Besides kombu, I always keep seaweed sheets in the house so we can whip up a simple sushi dinner or a quick miso soup.
Eating seaweed and sea vegetables is a great way for vegans to get iodine in to our diet.
I avoid white sugar (except when I’m using confectioner’s sugar). It isn’t that I’m super healthy I just think some things are supposed to be brown. Sugar is one of them. I use maple syrup and raw caster sugar more than any other sweetener. Occasionally I’ll play with my food and use the others below.
Raw caster sugar*
Coconut nectar and sugar: Coconut nectar isn’t coconut-y and is less sweet than maple syrup. It has a slight caramel flavour and can be substituted for brown or cane sugar.
Brown rice syrup: Also less sweet than maple syrup, brown rice syrup becomes more solid and has a crunchy texture when heated while maple syrup remains sticky.
Stevia: A herb that doesn’t contain any sugar at all and doesn’t affect on your blood sugar. I buy liquid stevia, which is a combination of water and powdered stevia. You only need a couple of drops to sweeten your smoothies, ice creams, desserts or coffee. Some people find it has a slightly bitter aftertaste.
Dates: If you can get Medjool dates; they are naturally soft and large. If you can’t, simply soak snack dates in boiling water for 10 minutes after pitting before use.
Banana purée and applesauce: I use banana and applesauce as egg replacers in baking and also as a natural sweetener.
nuts & seeds
Nuts and seeds are a great source of good fats and protein. They are also super versatile and form the basis of many delicious foods like cashew cheesecake, nut butters, tahini, nut milks and cheeses. Or you can simply toss them over salads or your breakfast yoghurt with fruit.
Having a decent range in your kitchen means you have access to a tonne of delicious recipes. Having said that, nuts can be expensive so I buy from the bulk bins and keep an eye out for specials.
[su_note note_color=”#26374e” text_color=”#ffffff” radius=”0″]I store almonds, cashews, pecans, walnuts, hemp seeds, chia seeds, pepitas and sunflower seeds in sealed jars in the refrigerator. This keeps them fresher for longer. This is a great idea if you buy a nut or seed but don’t plant on using it too often. If it stays in the back of your pantry it will spoil before you you it next time. [/su_note]
I won’t give you an exhaustive list of all the nuts and seeds available but these are my favourites and ones I keep in the kitchen. When I can afford them, that is!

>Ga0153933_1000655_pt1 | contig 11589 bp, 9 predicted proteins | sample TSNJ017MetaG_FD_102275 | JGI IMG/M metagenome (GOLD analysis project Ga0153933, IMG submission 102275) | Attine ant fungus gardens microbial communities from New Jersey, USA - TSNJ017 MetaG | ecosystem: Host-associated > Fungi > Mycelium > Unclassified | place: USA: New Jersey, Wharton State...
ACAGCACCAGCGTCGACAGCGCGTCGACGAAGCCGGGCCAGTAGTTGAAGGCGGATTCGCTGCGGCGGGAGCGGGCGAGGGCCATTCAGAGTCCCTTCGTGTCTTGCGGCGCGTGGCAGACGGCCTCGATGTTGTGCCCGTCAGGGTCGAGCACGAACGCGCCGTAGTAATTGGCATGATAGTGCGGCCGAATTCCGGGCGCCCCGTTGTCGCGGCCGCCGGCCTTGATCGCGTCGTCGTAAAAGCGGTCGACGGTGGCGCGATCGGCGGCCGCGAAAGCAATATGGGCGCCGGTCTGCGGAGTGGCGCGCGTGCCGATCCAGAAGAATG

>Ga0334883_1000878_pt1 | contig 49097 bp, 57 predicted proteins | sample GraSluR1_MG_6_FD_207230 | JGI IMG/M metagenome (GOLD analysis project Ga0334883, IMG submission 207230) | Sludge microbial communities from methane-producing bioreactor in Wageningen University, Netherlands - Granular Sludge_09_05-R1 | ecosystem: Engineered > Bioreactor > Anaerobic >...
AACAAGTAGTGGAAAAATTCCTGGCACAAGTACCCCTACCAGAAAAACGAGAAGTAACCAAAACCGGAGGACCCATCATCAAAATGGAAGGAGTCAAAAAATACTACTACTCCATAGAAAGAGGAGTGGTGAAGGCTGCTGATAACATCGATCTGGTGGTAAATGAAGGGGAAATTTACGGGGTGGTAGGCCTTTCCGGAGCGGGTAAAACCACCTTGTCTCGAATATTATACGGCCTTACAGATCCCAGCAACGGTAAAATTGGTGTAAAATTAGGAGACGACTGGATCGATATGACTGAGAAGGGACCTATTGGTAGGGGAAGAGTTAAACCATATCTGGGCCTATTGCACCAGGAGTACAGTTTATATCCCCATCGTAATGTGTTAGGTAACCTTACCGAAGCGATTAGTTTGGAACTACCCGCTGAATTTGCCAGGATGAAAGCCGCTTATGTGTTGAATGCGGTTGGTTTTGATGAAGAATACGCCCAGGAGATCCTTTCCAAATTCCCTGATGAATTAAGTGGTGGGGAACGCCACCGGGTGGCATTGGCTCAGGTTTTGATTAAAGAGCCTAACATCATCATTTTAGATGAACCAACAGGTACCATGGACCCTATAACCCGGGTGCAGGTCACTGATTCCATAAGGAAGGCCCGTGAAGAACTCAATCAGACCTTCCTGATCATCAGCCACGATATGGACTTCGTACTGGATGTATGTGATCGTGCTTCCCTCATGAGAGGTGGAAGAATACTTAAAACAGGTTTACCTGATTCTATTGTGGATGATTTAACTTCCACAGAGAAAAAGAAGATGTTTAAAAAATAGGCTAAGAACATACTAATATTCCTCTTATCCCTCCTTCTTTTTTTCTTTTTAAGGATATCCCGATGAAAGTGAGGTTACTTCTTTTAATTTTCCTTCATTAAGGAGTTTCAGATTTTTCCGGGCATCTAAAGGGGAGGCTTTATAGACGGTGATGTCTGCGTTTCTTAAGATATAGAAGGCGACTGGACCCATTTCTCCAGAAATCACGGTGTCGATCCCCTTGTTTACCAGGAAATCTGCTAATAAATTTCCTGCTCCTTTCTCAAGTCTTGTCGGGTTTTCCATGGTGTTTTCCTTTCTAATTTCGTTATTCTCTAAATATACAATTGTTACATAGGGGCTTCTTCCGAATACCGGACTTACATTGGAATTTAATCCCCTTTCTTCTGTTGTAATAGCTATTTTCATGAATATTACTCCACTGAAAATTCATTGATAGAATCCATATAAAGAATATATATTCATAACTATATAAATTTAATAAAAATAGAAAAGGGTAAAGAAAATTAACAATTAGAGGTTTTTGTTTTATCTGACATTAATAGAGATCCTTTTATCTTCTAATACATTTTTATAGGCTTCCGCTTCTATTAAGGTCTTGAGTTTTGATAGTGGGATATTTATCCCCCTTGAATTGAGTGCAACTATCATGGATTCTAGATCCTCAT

- raw almonds*
- hemp seeds (a great source of protein and omega-3 fatty acids – I use these daily over everything)*
- flax seeds
- sunflower seeds*
- chia seeds*
- sesame seeds
- pecans (I prefer pecans to walnuts but that’s just my preference)
herbs & spices (a must to stock a vegan pantry)
If you’re going to stock a vegan pantry, you’re going to need herbs and spices.
But, how many herbs and spices do you need? Well, how long is a piece of string? To bring flavour you need to season and the seasoning you use – other than salt and pepper – depends on your taste. I have built up a good pantry of spices – some I keep in the fridge to keep them fresh – but there are a few use I use almost daily and stay within reach. Building a spice cabinet can be expensive so start with a few and go from there. I also grow potted herbs as much as I can to avoid constantly buying fresh ones.
- smoked paprika*
- chilli powder and flakes*
- black pepper*
- onion powder*
- garlic powder*
- dried oregano*
- dried rosemary
- garam masala*
- curry powder
- bay leaves
- dried ginger
my favourite ingredients I always have in my kitchen (that deserve a special mention)
- canned young jackfruit
- canned chopped tomatoes
- fresh ginger
- mushrooms – all types especially oyster
- aquafaba – the brine from canned chickpeas (I either keep canned chickpeas or keep the brine when I cook dried chickpeas from scratch)
- vegan chocolate
- coconut flakes and desiccated coconut
- potatoes and sweet potatoes (stored in a drawer away from sunlight)
- coconut milk
a starter shopping guide to stock a vegan pantry
Using this list of basics you can make a HEAP of different meals including my walk-away chickpea tomato and spinach curry, my vegan “chicken” noodle soup and almond butter maple granola. You can even whip up a batch of vegan pancakes or a simple avocado and kimchi on toast. Think of this list as your first shop. Over time you’ll add more seeds, grains and different spices but this is a good start.
|coffee (it’s always first on my list)||soy sauce or tamari|
|tofu and/or tempeh||red lentils|
|dairy-free milk||brown lentils|
|fresh fruit and vegetables (include mushrooms, potatoes and avocado)||dried chickpeas (or canned)|
|vegan cheese||buckwheat groats|
|kimchi or sauerkraut||vegetable stock or bouillon|
|fresh chillies||canned tomatoes|
|nutritional yeast||raw almonds and/or cashews|
|salt & pepper||spices (buy what you can)|
|flour||coconut milk (canned)|
|bread||baking powder and baking soda|
|fresh ginger||maple syrup|
|pumpkin and sunflower seeds||rolled oats|
So, that’s pretty much it. My guide to stocking a vegan pantry.
While, there’s a tonne of information here at the end of the day there is no hard and fast rules on how to stock a vegan pantry. You may love Asian flavours and want to begin exploring those ingredients first. Awesome! The good news is that a lot of things on this list you probably already have in your kitchen. Now it’s just about adding bits and bobs to make sure you are getting all the vitamins and minerals you need.
I also have an article called My 10-tips to going (and staying) vegan. You’ll find some nutritional and lifestyle pointers there. I hope you find that useful too. Take care, x.